I was thrilled when I was invited to Iran. Firstly, because I have never been to Iran and traveling to a new place sounds awesome. Secondly, I was looking forward to meet drummers from Iran. Apart from that I didn’t treat my master class any different from my past classes. A student is a student no matter where they come from. As a tutor, I like to share things that I find valuable, things that I believe will be handy for their career.
Music is a universal language and my stay in Iran definitely proves it. I had an awesome time and would always go back.
You’ve spent a substantial amount of time with Matalex and you’re currently working with Jan Delay and Disko No. 1,having recently performed with them at festivals in Straubenhardt and Munich. Is fusion something you have any special affinity for?
Matalex was clearly a fusion band, I loved playing in the band. We recorded and played line with world renown trumpet player Randy Brecker when I was still in my early twenties. This was a delightful experience and I learned a lot. Jan Delay and Disko No. 1 is not a fusion band at all. We play a mix of hip-hop, funk and reggae.
In Germany and parts of Europe the band is very famous so we get to play to really large audiences. Therefore, I have to play differently than in a fusion band but really enjoy both.
According to your website, your career expanded beyond your native homeland when you began touring with Barry Finnerty. How much of an impact has he had on your career and musicality?
Barry and I play together in a band called BBFC. So meeting him was and still is very important to me. Barry has had the privilege to play with several great musicians like Miles Davis, Joe Cocker and Jaco Pastorius that it is an honor and really inspiring to be playing with him.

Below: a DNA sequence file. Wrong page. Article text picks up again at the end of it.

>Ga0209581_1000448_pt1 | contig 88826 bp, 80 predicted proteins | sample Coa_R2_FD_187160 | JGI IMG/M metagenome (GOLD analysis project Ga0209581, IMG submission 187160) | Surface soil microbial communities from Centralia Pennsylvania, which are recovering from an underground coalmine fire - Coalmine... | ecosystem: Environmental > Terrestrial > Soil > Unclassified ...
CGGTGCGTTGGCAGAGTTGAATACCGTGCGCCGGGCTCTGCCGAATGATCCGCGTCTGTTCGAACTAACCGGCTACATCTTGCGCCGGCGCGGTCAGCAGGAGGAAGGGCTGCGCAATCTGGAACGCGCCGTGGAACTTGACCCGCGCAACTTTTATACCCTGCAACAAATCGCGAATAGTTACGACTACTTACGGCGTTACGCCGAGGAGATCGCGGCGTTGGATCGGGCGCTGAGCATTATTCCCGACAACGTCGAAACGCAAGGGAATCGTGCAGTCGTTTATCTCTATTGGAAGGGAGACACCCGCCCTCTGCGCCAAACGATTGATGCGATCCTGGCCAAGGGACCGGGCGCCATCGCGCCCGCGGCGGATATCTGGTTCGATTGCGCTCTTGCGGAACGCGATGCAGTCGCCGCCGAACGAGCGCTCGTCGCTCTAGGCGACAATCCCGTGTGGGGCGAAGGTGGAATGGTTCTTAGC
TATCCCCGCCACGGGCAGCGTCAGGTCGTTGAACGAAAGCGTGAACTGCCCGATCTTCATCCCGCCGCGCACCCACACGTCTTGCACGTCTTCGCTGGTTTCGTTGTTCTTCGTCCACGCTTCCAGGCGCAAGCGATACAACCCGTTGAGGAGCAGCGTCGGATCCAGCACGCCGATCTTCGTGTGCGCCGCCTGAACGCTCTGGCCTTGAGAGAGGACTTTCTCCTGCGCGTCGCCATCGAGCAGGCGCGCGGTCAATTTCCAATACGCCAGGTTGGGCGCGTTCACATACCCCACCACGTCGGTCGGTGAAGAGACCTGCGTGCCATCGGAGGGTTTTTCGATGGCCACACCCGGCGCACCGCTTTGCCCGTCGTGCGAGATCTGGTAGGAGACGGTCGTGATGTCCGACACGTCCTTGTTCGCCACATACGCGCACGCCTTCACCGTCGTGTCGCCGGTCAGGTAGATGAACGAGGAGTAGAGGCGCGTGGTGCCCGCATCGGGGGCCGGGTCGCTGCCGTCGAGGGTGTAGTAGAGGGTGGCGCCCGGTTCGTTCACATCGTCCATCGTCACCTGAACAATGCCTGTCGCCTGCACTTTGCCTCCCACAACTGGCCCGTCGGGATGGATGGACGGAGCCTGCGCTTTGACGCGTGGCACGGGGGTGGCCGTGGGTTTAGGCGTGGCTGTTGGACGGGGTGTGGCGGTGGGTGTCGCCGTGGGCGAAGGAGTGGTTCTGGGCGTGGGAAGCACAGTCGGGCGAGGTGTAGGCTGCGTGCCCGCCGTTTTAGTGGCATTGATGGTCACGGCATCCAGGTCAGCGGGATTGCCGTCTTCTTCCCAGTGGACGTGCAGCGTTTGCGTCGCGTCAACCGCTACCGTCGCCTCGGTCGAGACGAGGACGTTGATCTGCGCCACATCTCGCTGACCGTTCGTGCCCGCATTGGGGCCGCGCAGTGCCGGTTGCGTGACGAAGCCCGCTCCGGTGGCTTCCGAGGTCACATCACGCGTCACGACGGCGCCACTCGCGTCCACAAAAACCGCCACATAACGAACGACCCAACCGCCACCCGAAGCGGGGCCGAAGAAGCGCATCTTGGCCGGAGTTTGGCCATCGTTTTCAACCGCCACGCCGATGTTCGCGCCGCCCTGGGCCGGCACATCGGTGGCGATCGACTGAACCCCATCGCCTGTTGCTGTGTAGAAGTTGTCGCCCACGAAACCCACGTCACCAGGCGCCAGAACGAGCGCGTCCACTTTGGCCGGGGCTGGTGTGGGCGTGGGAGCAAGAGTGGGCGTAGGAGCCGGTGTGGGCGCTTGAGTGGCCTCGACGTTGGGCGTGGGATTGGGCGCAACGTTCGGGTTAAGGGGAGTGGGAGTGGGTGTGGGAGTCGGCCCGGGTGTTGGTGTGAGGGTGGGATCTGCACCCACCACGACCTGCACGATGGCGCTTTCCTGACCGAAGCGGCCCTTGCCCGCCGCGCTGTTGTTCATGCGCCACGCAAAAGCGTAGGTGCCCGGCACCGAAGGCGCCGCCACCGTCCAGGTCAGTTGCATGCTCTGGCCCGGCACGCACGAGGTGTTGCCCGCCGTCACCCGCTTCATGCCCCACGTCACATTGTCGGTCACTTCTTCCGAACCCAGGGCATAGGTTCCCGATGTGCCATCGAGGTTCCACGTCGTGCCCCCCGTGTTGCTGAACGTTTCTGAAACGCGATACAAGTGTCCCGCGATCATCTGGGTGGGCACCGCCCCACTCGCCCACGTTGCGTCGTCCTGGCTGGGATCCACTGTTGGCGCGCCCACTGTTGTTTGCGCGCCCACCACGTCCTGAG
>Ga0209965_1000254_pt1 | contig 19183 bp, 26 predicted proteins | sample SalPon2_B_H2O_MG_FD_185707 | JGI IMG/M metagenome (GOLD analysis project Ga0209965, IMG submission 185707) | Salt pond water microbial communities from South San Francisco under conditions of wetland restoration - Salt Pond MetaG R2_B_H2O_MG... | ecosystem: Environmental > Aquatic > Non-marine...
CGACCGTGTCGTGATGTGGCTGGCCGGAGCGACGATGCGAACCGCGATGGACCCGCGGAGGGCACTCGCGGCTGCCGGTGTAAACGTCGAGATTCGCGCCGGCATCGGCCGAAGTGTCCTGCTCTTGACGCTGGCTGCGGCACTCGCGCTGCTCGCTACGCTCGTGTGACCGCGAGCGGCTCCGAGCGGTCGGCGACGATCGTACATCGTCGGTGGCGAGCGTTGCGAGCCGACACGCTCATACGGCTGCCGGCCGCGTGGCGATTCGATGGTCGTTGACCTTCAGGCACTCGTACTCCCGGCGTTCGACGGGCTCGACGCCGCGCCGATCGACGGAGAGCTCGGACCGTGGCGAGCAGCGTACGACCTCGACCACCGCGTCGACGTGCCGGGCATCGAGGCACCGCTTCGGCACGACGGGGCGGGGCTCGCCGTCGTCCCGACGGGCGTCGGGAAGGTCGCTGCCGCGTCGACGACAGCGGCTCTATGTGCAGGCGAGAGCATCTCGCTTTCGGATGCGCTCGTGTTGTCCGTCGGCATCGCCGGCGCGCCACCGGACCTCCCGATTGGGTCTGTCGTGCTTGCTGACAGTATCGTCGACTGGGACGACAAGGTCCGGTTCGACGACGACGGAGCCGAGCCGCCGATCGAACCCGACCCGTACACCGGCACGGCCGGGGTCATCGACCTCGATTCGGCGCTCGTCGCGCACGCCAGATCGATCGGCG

As a tutor at the University of Pop in Manheim and the Music Academy at Hamburg, you have a substantial number of students, Anika Nilles and Benny Greb being the most well-known. What’s the most important thing that you believe you need to impart to your students?
My absolute goal is guide my students and help them develop skills to become better musicians. I show them the exercises that worked wonders for me and hope that they benefit from it as well. I tell them about all the things that they definitely need to know to be a professional drummer.
Usually, it is considered that it is the job of the artist to win over an audience. But listening is also an active, rather than just a passive process. How do you see the role of the listener in the musical communication process?
Especially when you perform live, the listeners or the audience is very important to me. The musician and the audience seem to reciprocate each other’s reactions and it immediately affects how you feel on stage. When the response is good you ultimately feel better on stage and play better. But I am not trying to win over the audience. I try to stay true to myself and think that the people in the audience feel that.
Music for music’s sake or music for life’s sake?
How do you want your fans to remember you and your music after having listened to you?
For drummers, I’d say the best thing is if they are inspired after hearing me play. All the rest should just have a great evening!
Any message for fans in India?
I hope to travel to India in the near future because so far I’ve never been there. And when I am there I hope to meet you.
You can find more about Jost Nickel at the following links: